On 8 March, we discussed our engagement in detail with the Norwegian Ambassador in Brasilia and the Ministerial Counsellor for Economic Affairs of the Brazilian Embassy in Washington, Rodrigo Godinho, during a round of talks conducted via video conference. We were able to explain our concerns and our concrete demands for the protection of the Amazon rainforest and the indigenous and traditional population living there in detail in a direct dialogue. The round of talks took place within the framework of a panel discussion, organised by the "Emerging Markets Investor Alliance", for a closed circle of participants from institutional investors and supranational organisations such as the World Bank. This allowed us to simultaneously sensitise the participants, which included some of the largest global investment houses, to our human rights and environmental concerns from an investor perspective and to encourage them to act. Even though no convincing new solutions were presented by the Brazilian side during the round of talks, the goal issued at the climate conference to completely prevent illegal deforestation by 2028 was confirmed. For the effectiveness of our engagement, the very constructive exchange with the Norwegian ambassador should also be mentioned. After all, with 1.21 billion US dollars, Norway is the largest donor to the so-called "Amazon Fund", through which measures are provided to prevent, control and combat deforestation and for the conservation and sustainable use of resources in the Brazilian Amazon.

In addition to this panel discussion, we have received a detailed response to our letter sent in December to FUNAI, the Brazilian government agency responsible for indigenous affairs, that we are now analysing. Furthermore we have had exchanges with some federal representatives and senators, some of whom participated in our video conference last year. This is to explore the possibilities of presenting our engagement at hearings with President Arthur Lira in the House of Representatives and with the President of the Senate, Rodrigo Pacheco. Our main focus here is to oppose the dramatic legislative proposals that threaten the Amazonas and the indigenous population (See Here).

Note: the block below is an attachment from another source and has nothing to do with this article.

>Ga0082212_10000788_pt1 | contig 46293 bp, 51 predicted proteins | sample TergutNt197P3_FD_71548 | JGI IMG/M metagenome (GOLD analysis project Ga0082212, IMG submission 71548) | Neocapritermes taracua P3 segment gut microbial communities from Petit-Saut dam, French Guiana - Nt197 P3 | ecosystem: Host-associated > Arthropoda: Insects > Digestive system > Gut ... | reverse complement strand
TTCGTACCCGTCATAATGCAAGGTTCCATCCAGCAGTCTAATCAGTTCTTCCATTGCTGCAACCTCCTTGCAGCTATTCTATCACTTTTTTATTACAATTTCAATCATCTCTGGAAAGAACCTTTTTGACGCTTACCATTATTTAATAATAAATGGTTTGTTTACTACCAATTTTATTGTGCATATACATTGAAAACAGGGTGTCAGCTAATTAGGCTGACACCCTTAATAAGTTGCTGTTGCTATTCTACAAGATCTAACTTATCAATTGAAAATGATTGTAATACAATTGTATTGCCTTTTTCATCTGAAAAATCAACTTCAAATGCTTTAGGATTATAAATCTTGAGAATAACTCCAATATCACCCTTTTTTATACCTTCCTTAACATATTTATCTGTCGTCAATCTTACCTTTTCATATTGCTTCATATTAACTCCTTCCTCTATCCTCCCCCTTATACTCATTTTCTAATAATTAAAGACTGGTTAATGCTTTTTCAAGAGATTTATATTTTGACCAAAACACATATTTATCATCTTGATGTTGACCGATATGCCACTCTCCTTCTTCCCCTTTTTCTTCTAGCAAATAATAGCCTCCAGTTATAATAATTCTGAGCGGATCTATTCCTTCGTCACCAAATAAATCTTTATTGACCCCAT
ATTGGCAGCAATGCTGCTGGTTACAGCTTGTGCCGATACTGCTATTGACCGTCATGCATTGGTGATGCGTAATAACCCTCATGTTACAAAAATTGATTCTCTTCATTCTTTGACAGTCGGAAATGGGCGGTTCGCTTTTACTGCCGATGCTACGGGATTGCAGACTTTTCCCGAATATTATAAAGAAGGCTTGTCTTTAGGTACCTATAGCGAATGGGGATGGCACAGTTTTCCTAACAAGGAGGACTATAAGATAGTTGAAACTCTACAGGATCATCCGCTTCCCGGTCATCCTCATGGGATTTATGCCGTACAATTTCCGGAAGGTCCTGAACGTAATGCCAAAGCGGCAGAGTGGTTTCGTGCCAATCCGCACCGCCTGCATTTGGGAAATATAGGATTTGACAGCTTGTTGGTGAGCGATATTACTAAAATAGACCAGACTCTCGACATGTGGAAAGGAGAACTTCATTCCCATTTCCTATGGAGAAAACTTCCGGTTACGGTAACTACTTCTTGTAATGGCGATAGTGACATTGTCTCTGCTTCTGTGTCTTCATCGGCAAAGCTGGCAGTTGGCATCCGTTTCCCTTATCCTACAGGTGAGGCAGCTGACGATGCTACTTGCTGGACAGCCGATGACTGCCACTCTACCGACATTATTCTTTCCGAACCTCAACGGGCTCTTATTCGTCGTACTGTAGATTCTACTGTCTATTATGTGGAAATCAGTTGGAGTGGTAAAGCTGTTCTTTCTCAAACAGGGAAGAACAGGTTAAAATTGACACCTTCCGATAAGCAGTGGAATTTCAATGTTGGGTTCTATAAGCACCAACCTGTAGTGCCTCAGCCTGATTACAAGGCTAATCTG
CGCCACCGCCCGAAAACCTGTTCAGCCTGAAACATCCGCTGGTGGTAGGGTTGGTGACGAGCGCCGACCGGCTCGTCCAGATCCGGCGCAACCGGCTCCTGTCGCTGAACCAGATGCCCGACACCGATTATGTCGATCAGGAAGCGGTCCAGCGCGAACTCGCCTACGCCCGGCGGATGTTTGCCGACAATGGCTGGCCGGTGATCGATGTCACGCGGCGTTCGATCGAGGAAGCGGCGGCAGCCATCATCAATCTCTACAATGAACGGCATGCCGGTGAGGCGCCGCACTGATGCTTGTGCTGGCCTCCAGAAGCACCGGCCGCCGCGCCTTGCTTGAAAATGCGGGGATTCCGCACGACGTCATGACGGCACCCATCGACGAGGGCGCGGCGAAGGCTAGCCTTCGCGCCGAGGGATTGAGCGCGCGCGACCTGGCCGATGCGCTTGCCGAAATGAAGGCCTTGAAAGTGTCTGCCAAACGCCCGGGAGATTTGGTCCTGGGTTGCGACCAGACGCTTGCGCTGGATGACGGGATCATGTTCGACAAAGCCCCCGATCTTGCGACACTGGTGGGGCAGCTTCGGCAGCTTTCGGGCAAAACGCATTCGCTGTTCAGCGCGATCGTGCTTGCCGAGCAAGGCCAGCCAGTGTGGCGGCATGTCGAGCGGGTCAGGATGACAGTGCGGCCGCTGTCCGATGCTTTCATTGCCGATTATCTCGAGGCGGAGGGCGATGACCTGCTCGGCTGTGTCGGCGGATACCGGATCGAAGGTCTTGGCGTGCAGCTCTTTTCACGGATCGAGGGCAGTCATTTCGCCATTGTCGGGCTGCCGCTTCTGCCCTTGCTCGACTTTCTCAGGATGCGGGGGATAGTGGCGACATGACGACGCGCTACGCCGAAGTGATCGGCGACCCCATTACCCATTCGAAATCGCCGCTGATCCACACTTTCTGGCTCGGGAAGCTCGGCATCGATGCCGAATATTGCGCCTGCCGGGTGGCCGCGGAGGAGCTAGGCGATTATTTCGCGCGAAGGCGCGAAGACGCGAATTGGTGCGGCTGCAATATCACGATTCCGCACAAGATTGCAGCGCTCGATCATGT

12/2021

At the climate conference that ended last month, 105 countries, including Brazil, pledged to end deforestation by 2030. Nevertheless, the current deforestation of the Amazon rainforest in Brazil has reached a new high since 2008. A whole package of disastrous laws for the situation in the Amazon and the people living there is now before the Senate for decision. Aware of these developments, we have continued our engagement unabated. In order to further increase the pressure on the Senate, we have now also written directly to the President of the Environment Committee in the Senate, Senator Jaques Wagner, asking for a dialogue. In doing so, we are once again underlining the international relevance of this sustainability issue for the Brazilian economy and the financial market. At the same time, we have followed up with the government agencies already contacted and pressed for a response. Furthermore, the Special Commission for Integral Ecology and Mining for the Brazilian Bishops' Conference (CNBB) is working intensively to introduce a speech on our engagement demands, via the opposition politicians with whom we were in conversation in August, to the National Congress.

Bank für Kirche und Caritas (BKC) is a founding member of the European institutional investor engagement network "Shareholders for Change" (SfC), which has been in existence since 2017. Through this, SfC engage with seven Brazilian and international companies in the agricultural supply chain that are involved in or at high risk of deforestation. The SfC Annual Report reports on both this engagement and our the catholic engagement with Brazil (See page 15 in the report: SfC-ENGAGEMENT-Report2021-DEF.pdf).